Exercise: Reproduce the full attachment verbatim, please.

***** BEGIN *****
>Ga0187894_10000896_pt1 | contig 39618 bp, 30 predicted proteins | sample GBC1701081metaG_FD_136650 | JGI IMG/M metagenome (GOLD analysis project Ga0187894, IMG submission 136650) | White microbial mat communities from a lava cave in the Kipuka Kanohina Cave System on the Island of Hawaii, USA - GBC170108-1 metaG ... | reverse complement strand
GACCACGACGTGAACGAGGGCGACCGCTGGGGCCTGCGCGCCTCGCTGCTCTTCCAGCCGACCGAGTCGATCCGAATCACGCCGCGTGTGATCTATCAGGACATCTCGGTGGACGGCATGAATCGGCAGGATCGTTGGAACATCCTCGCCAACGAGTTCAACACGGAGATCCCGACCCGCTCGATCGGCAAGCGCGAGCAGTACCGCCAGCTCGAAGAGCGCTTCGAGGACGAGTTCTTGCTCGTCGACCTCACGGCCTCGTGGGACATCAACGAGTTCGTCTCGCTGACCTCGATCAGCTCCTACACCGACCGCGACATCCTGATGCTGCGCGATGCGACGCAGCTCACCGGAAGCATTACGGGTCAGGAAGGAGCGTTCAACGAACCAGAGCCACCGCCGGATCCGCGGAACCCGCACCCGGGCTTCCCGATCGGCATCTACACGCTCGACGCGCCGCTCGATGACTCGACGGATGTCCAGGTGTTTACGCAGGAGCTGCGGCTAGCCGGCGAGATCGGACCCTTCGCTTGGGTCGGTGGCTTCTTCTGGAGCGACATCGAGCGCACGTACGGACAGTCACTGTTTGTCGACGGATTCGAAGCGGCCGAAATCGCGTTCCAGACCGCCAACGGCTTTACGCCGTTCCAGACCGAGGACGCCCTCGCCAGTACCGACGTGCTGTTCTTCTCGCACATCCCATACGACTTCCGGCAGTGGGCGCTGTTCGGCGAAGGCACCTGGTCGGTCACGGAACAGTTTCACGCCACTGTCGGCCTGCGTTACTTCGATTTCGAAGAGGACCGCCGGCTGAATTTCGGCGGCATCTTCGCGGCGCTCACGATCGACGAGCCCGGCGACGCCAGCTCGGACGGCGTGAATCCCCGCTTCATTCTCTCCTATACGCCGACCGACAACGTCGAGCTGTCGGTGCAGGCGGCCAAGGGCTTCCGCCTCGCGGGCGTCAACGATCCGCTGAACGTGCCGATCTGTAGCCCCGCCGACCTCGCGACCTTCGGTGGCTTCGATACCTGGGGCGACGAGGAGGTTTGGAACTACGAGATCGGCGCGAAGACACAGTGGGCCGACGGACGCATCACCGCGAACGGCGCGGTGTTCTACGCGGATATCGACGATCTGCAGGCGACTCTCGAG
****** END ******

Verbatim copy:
>Ga0187894_10000896_pt1 | contig 39618 bp, 30 predicted proteins | sample GBC1701081metaG_FD_136650 | JGI IMG/M metagenome (GOLD analysis project Ga0187894, IMG submission 136650) | White microbial mat communities from a lava cave in the Kipuka Kanohina Cave System on the Island of Hawaii, USA - GBC170108-1 metaG ... | reverse complement strand
GACCACGACGTGAACGAGGGCGACCGCTGGGGCCTGCGCGCCTCGCTGCTCTTCCAGCCGACCGAGTCGATCCGAATCACGCCGCGTGTGATCTATCAGGACATCTCGGTGGACGGCATGAATCGGCAGGATCGTTGGAACATCCTCGCCAACGAGTTCAACACGGAGATCCCGACCCGCTCGATCGGCAAGCGCGAGCAGTACCGCCAGCTCGAAGAGCGCTTCGAGGACGAGTTCTTGCTCGTCGACCTCACGGCCTCGTGGGACATCAACGAGTTCGTCTCGCTGACCTCGATCAGCTCCTACACCGACCGCGACATCCTGATGCTGCGCGATGCGACGCAGCTCACCGGAAGCATTACGGGTCAGGAAGGAGCGTTCAACGAACCAGAGCCACCGCCGGATCCGCGGAACCCGCACCCGGGCTTCCCGATCGGCATCTACACGCTCGACGCGCCGCTCGATGACTCGACGGATGTCCAGGTGTTTACGCAGGAGCTGCGGCTAGCCGGCGAGATCGGACCCTTCGCTTGGGTCGGTGGCTTCTTCTGGAGCGACATCGAGCGCACGTACGGACAGTCACTGTTTGTCGACGGATTCGAAGCGGCCGAAATCGCGTTCCAGACCGCCAACGGCTTTACGCCGTTCCAGACCGAGGACGCCCTCGCCAGTACCGACGTGCTGTTCTTCTCGCACATCCCATACGACTTCCGGCAGTGGGCGCTGTTCGGCGAAGGCACCTGGTCGGTCACGGAACAGTTTCACGCCACTGTCGGCCTGCGTTACTTCGATTTCGAAGAGGACCGCCGGCTGAATTTCGGCGGCATCTTCGCGGCGCTCACGATCGACGAGCCCGGCGACGCCAGCTCGGACGGCGTGAATCCCCGCTTCATTCTCTCCTATACGCCGACCGACAACGTCGAGCTGTCGGTGCAGGCGGCCAAGGGCTTCCGCCTCGCGGGCGTCAACGATCCGCTGAACGTGCCGATCTGTAGCCCCGCCGACCTCGCGACCTTCGGTGGCTTCGATACCTGGGGCGACGAGGAGGTTTGGAACTACGAGATCGGCGCGAAGACACAGTGGGCCGACGGACGCATCACCGCGAACGGCGCGGTGTTCTACGCGGATATCGACGATCTGCAGGCGACTCTCGAG